Anyway, his book details (around a page or so per) the different tells he's seen throughout his career. It's quite useful - a nice update to the other useful book I've read which is quite dated at this point, Mike Caro's Book of Poker Tells. Mr. Elwood goes through the tell, reasons behind the tell, reliability, things to look out for, etc. I took notes on the book awhile back, because there were some key takeaways in there.
- Acting ready to muck
I used to do this myself, having resigned to see my opponents ready to fold. It's true, though: when I knew I held the winning hand, I would signal mucking my cards prior to my opponent's completing action when facing my bet. The way I looked at my action was as a challenge or a dare for my opponent to call me. That's exactly what it is, unfortunately. It's strength on a dare. I've since stopped using this tell for my own actions, but I definitely watch out for in when my opponents do it. Quite honestly, though, I rarely see it done by my opponents.
- Aversions to lying
Mr. Elwood points out that people have an aversion to lying. Unless you're a pathological and actually enjoy lying, you try to tell the truth. After all, it's easier to tell the truth than to make up a lie. Therefore, most players will tell the truth when announcing their hands - specifically when they're announcing a precise hand. An example succinctly shows this point:
The other night I saw a guy announce to another player that he flopped a set of Kings – after the action had been 3bet by his opponent PF. His opponent, in disbelief, went ahead and open shoved all in on the flop only to be shown a set of Kings (it was a semi-interesting hand, but that’s outside of the scope of this post). Although I’m very familiar with this tell, it serves to be pointed out as a prudent tell for other players who are unfamiliar. When a player precisely declares his hand, he usually is telling the truth.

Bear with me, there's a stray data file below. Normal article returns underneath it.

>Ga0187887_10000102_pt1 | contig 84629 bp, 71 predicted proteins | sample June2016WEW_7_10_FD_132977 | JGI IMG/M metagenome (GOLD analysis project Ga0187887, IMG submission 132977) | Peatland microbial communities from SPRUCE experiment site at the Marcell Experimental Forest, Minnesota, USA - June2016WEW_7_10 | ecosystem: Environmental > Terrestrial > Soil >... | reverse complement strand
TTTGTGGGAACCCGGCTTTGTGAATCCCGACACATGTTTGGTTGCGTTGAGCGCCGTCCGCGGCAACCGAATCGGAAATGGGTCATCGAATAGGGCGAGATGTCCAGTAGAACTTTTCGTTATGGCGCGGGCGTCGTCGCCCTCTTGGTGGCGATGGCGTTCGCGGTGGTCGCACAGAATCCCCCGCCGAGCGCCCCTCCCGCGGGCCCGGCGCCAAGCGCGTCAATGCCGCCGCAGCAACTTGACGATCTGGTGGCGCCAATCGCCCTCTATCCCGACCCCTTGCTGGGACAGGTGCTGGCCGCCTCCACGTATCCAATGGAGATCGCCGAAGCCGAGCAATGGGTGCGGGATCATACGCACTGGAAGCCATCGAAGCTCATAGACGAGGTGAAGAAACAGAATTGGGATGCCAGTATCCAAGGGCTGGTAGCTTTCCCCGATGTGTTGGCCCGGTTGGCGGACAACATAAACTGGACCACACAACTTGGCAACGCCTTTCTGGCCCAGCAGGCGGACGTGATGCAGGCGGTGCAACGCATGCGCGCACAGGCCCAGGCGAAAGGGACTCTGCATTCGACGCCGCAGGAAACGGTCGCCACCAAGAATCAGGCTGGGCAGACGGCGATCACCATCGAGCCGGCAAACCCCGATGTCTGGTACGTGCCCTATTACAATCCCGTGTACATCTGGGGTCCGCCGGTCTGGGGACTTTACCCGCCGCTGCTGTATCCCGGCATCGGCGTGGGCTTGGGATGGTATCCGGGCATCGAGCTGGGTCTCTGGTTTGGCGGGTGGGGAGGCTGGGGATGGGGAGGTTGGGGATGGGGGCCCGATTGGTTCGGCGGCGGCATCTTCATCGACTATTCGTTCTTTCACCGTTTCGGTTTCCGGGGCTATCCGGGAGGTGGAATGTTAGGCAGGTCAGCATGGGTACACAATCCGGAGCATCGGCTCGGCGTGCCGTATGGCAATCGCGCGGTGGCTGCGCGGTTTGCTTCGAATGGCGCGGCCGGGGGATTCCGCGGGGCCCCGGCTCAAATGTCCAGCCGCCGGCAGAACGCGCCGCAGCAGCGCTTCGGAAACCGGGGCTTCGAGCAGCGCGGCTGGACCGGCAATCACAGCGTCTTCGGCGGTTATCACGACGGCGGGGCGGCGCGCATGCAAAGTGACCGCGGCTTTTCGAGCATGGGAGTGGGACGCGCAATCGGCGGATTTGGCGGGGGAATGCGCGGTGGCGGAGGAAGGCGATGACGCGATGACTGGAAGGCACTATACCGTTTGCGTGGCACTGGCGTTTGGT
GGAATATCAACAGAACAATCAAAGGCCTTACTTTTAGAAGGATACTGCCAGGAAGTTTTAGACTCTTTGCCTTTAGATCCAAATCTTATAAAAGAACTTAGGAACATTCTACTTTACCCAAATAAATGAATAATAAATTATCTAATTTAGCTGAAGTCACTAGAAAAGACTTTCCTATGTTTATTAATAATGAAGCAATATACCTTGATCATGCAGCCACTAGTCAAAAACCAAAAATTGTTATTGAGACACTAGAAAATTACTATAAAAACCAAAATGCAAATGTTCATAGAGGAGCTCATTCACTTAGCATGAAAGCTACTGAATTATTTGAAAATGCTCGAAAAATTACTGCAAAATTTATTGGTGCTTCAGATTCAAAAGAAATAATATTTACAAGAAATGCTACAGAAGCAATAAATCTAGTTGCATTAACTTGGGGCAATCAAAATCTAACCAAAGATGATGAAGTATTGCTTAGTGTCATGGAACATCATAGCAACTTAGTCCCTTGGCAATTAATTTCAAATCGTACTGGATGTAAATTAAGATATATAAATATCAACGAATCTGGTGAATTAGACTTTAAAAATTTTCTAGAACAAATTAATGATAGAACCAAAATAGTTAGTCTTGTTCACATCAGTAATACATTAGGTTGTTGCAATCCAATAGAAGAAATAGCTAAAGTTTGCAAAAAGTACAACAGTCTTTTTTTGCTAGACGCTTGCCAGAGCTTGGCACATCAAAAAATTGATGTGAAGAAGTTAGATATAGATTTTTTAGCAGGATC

Mr. Elwood goes on to point out the example of particularly reckless or aggressive players who play a lot of hands. On occasion, they’ll declare their hands (i.e. a flop of 7 7 2 and they tell their opponents that they have 7 2, or if they suddenly declare they have AA after raising all day and night on prior hands). It is usually true when they declare these things; the declaration is so far from the truth that they’re proud to announce and believe they’re tricking their opponent into making a bad decision.
Heavy / deep breathing or high heart rate
This is such a reliable tell for all players. Most players cannot contain the excitement when they've just smacked the board. If they're betting, look out! Take a second and look at your opponent. Can you see his chest moving up & down with each breath? Are the veins in his neck pulsing like crazy? Sweating? He almost always has a monster here and can't contain the adrenaline rush that he received from knowing that he has the nuts (or close to it). I've used this time & time again to fold my better hands that can sustain heat, after realizing that these guys have top set or better.